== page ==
Alicia Simpson's thorough, meticulous, and thoughtful study of the works of Nicetas Choniates is a major contribution of this scholar to the field of Byzantine historiography; based on her dissertation, this book is a welcome addition to the prestigious series Oxford Studies in Byzantium. It is indeed a most careful and complete study of an otherwise difficult and idiosyncratic author within an interesting clash of cultures that brought the Greek Middle Ages into a confrontation with the west, which resulted in the disastrous Fourth Crusade and the sack of Constantinople.
In this monumental confrontation, Nicetas Choniates was a well-educated author, courtier, orator, and theologian from a distinguished family; his elder brother Michael Choniates was the learned bishop of Athens, who was responsible for Nicetas' education. Nicetas' life and works are treated in the long, informative Chapter 1, which places Nicetas' life and works within the proper environment of the period. Chapter 2 focuses on the History by Choniates and includes a section on the difficult manuscript transmission of this important work and further deals with the difficult subject of various contributors to the text and the interference by later hands, while paying detailed attention to revisions and later rephrasing of the text. References and evaluations of modern scholarship are also taken into account, especially when the synopsis of the Histories is also encountered; Simpson studies closely both surviving forms of Choniates and concludes with insightful remarks on the possible readership of this work, which necessarily assumes educated readers; according to Simpson's evaluation, however, the synopsis may have reached a wider audience.
Chapter 3 is concerned with a discussion of the work's historical nature and its placement within the genre of biography, with a detailed study of its narrative structure and an examination of its historical characters (Manuel I Komnenos, Andronikos I Komnenos, Isaac II Angelos, and Alexios II Angelos), while secondary historical characters are treated in a separate sub-section. Chapter 4 moves on to a consideration of possible written sources (John Kinnamos, Eustathios of Thessalonica, and, more generally, with the panegyric and encomiastic genres), while the possibility of contributions from oral sources is also examined. The section that deals with eyewitness testimony is interesting. Moreover, Simpson examines Choniates' skills in storytelling, as well as the problem of fictitious speeches within the narrative, while a meticulous study of the author's ornaments, such as digression, excurses, proverbs, generalizations, citations, and allusions are also examined. Finally, Choniates' assumptions of operating forces within history, such as divine providence, are considered.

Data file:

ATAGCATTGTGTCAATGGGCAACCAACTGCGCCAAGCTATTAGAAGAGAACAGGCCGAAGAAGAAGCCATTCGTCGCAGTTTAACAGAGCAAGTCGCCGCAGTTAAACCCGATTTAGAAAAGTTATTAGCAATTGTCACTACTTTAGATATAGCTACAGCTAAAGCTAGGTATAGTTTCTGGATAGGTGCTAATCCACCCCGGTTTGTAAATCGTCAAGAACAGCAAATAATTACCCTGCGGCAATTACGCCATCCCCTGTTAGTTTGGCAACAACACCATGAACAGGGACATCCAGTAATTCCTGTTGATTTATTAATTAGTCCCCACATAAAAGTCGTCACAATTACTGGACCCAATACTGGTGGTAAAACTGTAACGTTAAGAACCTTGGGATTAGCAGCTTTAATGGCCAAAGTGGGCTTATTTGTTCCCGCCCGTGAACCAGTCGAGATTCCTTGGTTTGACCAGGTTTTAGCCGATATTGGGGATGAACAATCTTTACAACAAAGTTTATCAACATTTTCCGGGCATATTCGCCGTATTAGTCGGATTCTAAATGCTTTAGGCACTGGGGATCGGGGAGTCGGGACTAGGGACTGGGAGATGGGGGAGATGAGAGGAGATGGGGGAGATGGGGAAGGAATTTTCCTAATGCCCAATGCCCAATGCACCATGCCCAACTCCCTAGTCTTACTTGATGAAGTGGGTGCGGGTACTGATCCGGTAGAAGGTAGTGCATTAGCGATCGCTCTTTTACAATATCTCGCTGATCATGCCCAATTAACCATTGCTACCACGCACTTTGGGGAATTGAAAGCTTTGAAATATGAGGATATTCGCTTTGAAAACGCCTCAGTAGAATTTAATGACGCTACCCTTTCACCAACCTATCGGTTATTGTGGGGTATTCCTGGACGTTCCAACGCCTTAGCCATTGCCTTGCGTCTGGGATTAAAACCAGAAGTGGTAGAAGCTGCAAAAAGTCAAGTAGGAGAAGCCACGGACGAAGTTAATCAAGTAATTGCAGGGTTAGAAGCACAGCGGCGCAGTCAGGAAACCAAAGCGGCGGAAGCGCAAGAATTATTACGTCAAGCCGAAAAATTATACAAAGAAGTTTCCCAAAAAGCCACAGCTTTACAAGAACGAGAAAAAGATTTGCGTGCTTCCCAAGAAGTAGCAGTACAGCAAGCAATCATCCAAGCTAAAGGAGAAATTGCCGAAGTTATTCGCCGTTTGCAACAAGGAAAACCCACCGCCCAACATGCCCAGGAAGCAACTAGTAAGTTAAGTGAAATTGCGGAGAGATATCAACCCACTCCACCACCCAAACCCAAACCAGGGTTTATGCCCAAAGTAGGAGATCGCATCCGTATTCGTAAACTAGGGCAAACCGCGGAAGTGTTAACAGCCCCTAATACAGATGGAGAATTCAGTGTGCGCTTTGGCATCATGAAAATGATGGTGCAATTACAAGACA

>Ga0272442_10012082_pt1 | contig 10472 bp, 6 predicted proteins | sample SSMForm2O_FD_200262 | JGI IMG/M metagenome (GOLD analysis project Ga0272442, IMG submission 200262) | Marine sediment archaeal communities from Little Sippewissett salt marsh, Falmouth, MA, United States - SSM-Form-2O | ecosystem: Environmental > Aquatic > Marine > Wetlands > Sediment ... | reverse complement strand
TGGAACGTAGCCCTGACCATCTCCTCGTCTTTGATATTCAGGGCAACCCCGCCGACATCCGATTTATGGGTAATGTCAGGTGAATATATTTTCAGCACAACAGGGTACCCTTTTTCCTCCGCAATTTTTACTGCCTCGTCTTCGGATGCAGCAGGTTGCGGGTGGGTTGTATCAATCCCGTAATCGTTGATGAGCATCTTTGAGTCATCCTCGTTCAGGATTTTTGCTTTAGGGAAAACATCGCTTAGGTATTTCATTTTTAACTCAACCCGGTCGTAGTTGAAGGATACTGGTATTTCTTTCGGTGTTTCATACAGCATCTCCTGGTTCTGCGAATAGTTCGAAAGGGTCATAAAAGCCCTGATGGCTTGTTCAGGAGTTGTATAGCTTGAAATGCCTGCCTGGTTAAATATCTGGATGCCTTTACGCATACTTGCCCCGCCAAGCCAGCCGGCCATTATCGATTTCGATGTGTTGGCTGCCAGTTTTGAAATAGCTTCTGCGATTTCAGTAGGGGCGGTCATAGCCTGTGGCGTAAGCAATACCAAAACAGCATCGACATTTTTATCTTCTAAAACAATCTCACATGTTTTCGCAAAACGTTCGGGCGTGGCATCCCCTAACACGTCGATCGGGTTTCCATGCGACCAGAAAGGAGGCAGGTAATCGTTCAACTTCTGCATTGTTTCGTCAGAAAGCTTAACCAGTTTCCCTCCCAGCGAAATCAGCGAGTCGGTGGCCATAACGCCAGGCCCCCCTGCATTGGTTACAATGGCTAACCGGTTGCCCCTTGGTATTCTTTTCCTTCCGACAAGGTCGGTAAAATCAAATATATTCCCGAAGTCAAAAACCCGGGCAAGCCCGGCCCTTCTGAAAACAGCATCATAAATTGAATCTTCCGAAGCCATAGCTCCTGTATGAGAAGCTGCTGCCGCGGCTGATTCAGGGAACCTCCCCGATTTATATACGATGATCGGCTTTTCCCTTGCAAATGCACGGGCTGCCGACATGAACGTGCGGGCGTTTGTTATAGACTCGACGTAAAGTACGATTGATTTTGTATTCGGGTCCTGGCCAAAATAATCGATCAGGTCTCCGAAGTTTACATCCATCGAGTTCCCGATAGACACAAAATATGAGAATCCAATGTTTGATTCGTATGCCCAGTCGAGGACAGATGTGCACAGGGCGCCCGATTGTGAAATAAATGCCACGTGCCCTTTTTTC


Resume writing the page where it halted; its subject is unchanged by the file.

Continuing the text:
A short conclusion follows, and three appendices complete the study. Appendix 1 lists the surviving manuscripts of the long and short versions of the History, while Appendix 2 produces a very useful analytical summary of the History's contents. Appendix 3 deals with Nicetas' treatment of the Latins, the Turks, and the Vlach-Bulgarians. The appendices are followed by two genealogical stemmata of Alexios I Komnenos and Constantine Angelos, the panhypersebastos who married the daughter of Alexios I, Theodora Komnene, and by two maps of Asia Minor and the Balkans in the twelfth century.
While this study is admirable in its scope and produces a model for writing the historiography on Byzantine authors, there are a few problems, which required a more meticulous editor. Thus, for example, there are numerous errors in quoting Greek texts in orthography, which could have easily been prevented. To cite one example on pages 82-83, which include quotations from the text of Choniates: the Greek text abounds in accentuation errors, where grave pitch marks have been placed instead of the proper acutes and vice versa; a neuter article is cited instead of the proper masculine accusative article; and a circumflex is placed on the antepenultimate. There are some exaggerations as well. In spite of the confident statement in the conclusion (298), Nicetas Choniates was not the "the very best of Byzantine historians"; nor was he "perhaps the greatest of all Byzantine historians," as stated in the introduction (1). Nicetas Choniates is important and notable but there were others that Choniates could compete with for such lofty positions within Byzantine historiography; this remains a debatable matter and is subject to a scholar's personal taste.
In spite of these minor shortcomings, this study is admirable, will of great use to graduate students and to scholars interested in Byzantine history and historiography. The scholarly world is indebted to Simpson for producing an informative, authoritative, and complete study of a notable and interesting Byzantine historian.